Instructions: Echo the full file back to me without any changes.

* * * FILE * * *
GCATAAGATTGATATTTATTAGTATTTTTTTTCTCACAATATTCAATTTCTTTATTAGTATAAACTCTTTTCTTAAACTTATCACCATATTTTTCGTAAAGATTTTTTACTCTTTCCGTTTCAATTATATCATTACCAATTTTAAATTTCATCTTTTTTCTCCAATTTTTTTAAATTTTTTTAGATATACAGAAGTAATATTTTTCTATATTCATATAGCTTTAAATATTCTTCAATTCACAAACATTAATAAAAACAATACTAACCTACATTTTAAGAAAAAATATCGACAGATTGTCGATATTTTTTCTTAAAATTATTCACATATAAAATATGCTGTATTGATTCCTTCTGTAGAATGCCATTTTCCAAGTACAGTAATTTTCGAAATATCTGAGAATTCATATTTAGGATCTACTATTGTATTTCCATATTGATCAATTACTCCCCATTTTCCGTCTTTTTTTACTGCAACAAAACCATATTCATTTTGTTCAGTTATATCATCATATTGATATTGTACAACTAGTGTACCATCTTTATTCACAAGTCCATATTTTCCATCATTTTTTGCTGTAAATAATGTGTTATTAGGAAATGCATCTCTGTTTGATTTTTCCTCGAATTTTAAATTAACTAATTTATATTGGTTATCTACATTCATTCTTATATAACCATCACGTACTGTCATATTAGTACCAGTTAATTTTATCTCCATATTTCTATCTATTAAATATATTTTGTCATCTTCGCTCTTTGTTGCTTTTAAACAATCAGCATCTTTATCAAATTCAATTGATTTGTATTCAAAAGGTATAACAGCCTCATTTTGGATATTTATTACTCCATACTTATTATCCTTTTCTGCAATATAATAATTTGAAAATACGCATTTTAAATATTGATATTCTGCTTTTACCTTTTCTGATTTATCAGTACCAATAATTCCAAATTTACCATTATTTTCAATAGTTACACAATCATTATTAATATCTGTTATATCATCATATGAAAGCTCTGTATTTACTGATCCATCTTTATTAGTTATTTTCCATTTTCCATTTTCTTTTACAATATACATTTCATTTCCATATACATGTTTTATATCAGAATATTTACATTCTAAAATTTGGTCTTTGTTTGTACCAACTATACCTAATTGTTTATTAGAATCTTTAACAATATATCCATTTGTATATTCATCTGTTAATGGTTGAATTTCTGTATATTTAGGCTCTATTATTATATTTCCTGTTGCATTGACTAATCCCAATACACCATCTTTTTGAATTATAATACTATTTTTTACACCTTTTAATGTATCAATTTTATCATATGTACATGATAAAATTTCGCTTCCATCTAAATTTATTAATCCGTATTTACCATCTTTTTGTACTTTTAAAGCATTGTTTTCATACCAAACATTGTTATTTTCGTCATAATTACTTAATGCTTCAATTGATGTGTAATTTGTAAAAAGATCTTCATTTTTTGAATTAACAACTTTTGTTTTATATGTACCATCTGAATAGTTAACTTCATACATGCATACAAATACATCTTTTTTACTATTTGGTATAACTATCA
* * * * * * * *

GCATAAGATTGATATTTATTAGTATTTTTTTTCTCACAATATTCAATTTCTTTATTAGTATAAACTCTTTTCTTAAACTTATCACCATATTTTTCGTAAAGATTTTTTACTCTTTCCGTTTCAATTATATCATTACCAATTTTAAATTTCATCTTTTTTCTCCAATTTTTTTAAATTTTTTTAGATATACAGAAGTAATATTTTTCTATATTCATATAGCTTTAAATATTCTTCAATTCACAAACATTAATAAAAACAATACTAACCTACATTTTAAGAAAAAATATCGACAGATTGTCGATATTTTTTCTTAAAATTATTCACATATAAAATATGCTGTATTGATTCCTTCTGTAGAATGCCATTTTCCAAGTACAGTAATTTTCGAAATATCTGAGAATTCATATTTAGGATCTACTATTGTATTTCCATATTGATCAATTACTCCCCATTTTCCGTCTTTTTTTACTGCAACAAAACCATATTCATTTTGTTCAGTTATATCATCATATTGATATTGTACAACTAGTGTACCATCTTTATTCACAAGTCCATATTTTCCATCATTTTTTGCTGTAAATAATGTGTTATTAGGAAATGCATCTCTGTTTGATTTTTCCTCGAATTTTAAATTAACTAATTTATATTGGTTATCTACATTCATTCTTATATAACCATCACGTACTGTCATATTAGTACCAGTTAATTTTATCTCCATATTTCTATCTATTAAATATATTTTGTCATCTTCGCTCTTTGTTGCTTTTAAACAATCAGCATCTTTATCAAATTCAATTGATTTGTATTCAAAAGGTATAACAGCCTCATTTTGGATATTTATTACTCCATACTTATTATCCTTTTCTGCAATATAATAATTTGAAAATACGCATTTTAAATATTGATATTCTGCTTTTACCTTTTCTGATTTATCAGTACCAATAATTCCAAATTTACCATTATTTTCAATAGTTACACAATCATTATTAATATCTGTTATATCATCATATGAAAGCTCTGTATTTACTGATCCATCTTTATTAGTTATTTTCCATTTTCCATTTTCTTTTACAATATACATTTCATTTCCATATACATGTTTTATATCAGAATATTTACATTCTAAAATTTGGTCTTTGTTTGTACCAACTATACCTAATTGTTTATTAGAATCTTTAACAATATATCCATTTGTATATTCATCTGTTAATGGTTGAATTTCTGTATATTTAGGCTCTATTATTATATTTCCTGTTGCATTGACTAATCCCAATACACCATCTTTTTGAATTATAATACTATTTTTTACACCTTTTAATGTATCAATTTTATCATATGTACATGATAAAATTTCGCTTCCATCTAAATTTATTAATCCGTATTTACCATCTTTTTGTACTTTTAAAGCATTGTTTTCATACCAAACATTGTTATTTTCGTCATAATTACTTAATGCTTCAATTGATGTGTAATTTGTAAAAAGATCTTCATTTTTTGAATTAACAACTTTTGTTTTATATGTACCATCTGAATAGTTAACTTCATACATGCATACAAATACATCTTTTTTACTATTTGGTATAACTATCA